What Is Lyocell Fabric & Why Is It a Sustainable Material

Lyocell or Tencel lyocell (as it is called in many circles) is one of the rising stars in the sustainable fashion world. It is a versatile fabric made from natural resources like wood pulp and features a unique chemical composition and production process.

Lyocell is used in an extensive body of purposes. It is used in fashion, industrial production, and even medicine!

Its popularity isn’t surprising though. Lyocell has many valuable qualities and exceptional characteristics that make it one of the most well-loved fabrics in the sustainability industry.

Below, we’ll break down everything you need to know about lyocell from its roots and history and how lyocell is made to what makes it so special, and how to care for your lyocell fabric properly.

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Lyocell: A Brief History

The process of making lyocell fabric was originally developed in 1972 by textiles manufacturer American Enka. The original intention behind its production was to create a more environmentally friendly alternative to other rayons (i.e., viscose rayon).

In the next decade, there were numerous attempts at commercializing this new fabric, to little avail. However, by the 1980s, the situation had improved considerably, and Lyocell fabric was slowly being produced on plant-wide scales at multiple tons per week.

Many company changes and buyouts later, hundreds of thousand tons are made per year. Lenzing AG alone makes 130,000 tons per year—making them the largest lyocell manufacturer globally.

From its humble beginnings as a fabric with an innovative chemical structure, lyocell is now commercially produced across different continents.

What Is Lyocell Fabric Used For?

You will find lyocell in many fashion garments like dresses, tops, and perhaps most notably, denim jeans. The fabric’s excellent drape and colorfastness [1] make it a good option for many fashion items.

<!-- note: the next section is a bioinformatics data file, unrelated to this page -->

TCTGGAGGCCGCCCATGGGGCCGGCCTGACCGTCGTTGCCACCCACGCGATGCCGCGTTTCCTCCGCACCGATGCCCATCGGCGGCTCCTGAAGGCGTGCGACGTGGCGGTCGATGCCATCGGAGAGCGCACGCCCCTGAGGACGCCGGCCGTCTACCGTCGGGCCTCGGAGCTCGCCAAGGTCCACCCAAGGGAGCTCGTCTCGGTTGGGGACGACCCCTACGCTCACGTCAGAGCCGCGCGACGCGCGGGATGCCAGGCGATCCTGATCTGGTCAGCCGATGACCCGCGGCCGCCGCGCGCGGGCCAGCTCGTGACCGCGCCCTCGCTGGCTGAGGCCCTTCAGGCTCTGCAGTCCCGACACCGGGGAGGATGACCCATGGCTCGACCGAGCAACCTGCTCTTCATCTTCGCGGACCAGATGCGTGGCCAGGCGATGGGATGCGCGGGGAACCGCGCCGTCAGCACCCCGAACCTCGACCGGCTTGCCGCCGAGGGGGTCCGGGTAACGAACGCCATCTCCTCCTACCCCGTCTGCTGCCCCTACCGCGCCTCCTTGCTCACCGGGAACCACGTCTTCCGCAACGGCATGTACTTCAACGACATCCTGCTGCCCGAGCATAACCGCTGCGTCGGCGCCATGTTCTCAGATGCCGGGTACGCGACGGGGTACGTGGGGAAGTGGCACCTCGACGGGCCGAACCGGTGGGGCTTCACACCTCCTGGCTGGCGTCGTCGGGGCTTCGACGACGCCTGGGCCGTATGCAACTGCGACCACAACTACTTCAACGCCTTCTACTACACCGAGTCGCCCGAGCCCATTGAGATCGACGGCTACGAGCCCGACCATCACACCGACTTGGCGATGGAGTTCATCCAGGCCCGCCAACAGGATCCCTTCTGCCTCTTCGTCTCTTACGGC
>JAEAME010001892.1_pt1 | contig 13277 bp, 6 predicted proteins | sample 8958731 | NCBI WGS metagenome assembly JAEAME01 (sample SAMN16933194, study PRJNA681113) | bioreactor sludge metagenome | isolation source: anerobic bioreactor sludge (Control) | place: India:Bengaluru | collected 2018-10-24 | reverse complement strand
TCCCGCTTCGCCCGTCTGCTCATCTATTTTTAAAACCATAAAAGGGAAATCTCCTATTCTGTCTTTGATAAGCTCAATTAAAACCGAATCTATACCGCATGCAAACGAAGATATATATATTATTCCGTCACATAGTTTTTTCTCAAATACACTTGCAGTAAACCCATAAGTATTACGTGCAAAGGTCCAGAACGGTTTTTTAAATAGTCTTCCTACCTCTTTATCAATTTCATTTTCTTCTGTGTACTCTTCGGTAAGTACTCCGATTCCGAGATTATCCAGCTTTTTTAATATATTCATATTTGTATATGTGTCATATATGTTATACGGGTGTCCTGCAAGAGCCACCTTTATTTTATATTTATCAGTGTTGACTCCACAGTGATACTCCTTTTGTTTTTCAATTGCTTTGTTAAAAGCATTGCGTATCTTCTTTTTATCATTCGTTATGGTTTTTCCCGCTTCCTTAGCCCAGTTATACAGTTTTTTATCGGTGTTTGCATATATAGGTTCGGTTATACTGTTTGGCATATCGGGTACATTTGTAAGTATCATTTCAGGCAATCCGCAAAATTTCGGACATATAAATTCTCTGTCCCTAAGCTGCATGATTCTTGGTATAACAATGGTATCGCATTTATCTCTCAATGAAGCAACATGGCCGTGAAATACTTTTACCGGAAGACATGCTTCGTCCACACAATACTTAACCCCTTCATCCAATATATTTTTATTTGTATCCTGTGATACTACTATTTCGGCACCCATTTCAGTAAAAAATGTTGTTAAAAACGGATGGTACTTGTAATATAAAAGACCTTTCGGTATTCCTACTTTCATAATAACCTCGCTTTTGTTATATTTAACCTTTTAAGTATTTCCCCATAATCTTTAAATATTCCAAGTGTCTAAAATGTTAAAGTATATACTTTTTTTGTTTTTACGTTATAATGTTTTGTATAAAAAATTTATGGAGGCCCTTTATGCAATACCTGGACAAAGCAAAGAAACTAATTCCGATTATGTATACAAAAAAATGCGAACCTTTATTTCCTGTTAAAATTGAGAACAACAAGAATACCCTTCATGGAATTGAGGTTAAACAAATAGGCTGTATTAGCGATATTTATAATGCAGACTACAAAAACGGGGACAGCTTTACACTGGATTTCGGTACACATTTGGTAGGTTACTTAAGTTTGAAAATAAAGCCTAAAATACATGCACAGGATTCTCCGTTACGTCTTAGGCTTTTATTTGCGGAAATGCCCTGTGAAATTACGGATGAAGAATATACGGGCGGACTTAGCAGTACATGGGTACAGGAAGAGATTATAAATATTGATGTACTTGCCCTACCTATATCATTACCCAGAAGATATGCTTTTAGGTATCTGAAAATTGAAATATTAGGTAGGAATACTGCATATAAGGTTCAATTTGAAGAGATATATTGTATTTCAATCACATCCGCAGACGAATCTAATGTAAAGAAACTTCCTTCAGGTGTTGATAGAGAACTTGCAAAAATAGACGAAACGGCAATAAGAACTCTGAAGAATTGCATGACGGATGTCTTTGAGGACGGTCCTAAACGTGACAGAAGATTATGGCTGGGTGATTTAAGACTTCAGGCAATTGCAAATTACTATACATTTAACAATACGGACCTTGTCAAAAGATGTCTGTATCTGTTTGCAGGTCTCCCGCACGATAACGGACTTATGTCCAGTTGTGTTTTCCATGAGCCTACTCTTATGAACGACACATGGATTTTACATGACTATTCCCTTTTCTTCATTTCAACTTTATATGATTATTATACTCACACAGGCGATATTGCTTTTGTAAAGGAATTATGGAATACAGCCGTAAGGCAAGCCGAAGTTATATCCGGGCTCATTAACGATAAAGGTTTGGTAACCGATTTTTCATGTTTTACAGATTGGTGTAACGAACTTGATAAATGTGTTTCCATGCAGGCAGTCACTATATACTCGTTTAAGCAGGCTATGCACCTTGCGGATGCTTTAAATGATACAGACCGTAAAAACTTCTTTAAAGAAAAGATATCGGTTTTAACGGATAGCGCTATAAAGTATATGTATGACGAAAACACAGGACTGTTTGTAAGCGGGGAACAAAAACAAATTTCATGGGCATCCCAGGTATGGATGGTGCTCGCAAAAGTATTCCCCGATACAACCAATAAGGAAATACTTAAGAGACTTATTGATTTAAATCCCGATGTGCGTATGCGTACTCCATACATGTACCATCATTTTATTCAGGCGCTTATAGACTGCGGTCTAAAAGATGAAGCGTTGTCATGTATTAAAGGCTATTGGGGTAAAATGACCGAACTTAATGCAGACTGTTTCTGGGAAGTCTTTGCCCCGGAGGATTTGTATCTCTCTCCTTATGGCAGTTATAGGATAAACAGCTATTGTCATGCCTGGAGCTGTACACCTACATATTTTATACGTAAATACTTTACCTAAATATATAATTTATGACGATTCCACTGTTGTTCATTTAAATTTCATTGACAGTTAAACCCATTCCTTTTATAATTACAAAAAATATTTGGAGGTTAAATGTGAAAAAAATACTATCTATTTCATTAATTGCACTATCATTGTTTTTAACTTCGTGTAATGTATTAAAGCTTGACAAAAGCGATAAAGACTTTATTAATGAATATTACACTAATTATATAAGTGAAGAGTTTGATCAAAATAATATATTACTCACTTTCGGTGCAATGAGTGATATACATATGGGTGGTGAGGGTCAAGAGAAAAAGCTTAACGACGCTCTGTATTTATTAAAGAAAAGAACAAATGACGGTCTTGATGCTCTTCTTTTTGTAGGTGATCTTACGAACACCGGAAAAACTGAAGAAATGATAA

Lyocell is also frequently used in underwear due to the exceptional comfort it provides the wearer. It is super breathable, soft, and comfortable, making it an excellent option for people with sensitive skin.

In addition, lyocell’s ability to manage moisture makes it a great fabric to use in activewear or any garment that will be used for physically-intensive activities.

But the name lyocell isn’t only prevalent in fashion; it’s popular in industrial production as well. Lyocell is often used in conveyor belts due to its strong tensile strength and ability to withstand pressure. This strength also makes it an ideal alternative to cotton bandages used in the medical field.

Is Lyocell A Semi-Synthetic Fabric?

We’ve already mentioned that lyocell is typically made from wood pulp. This leads many to the impression that lyocell fabric is natural. However, it does not fall under our list of natural fibers and cannot truly be considered one because of the production process.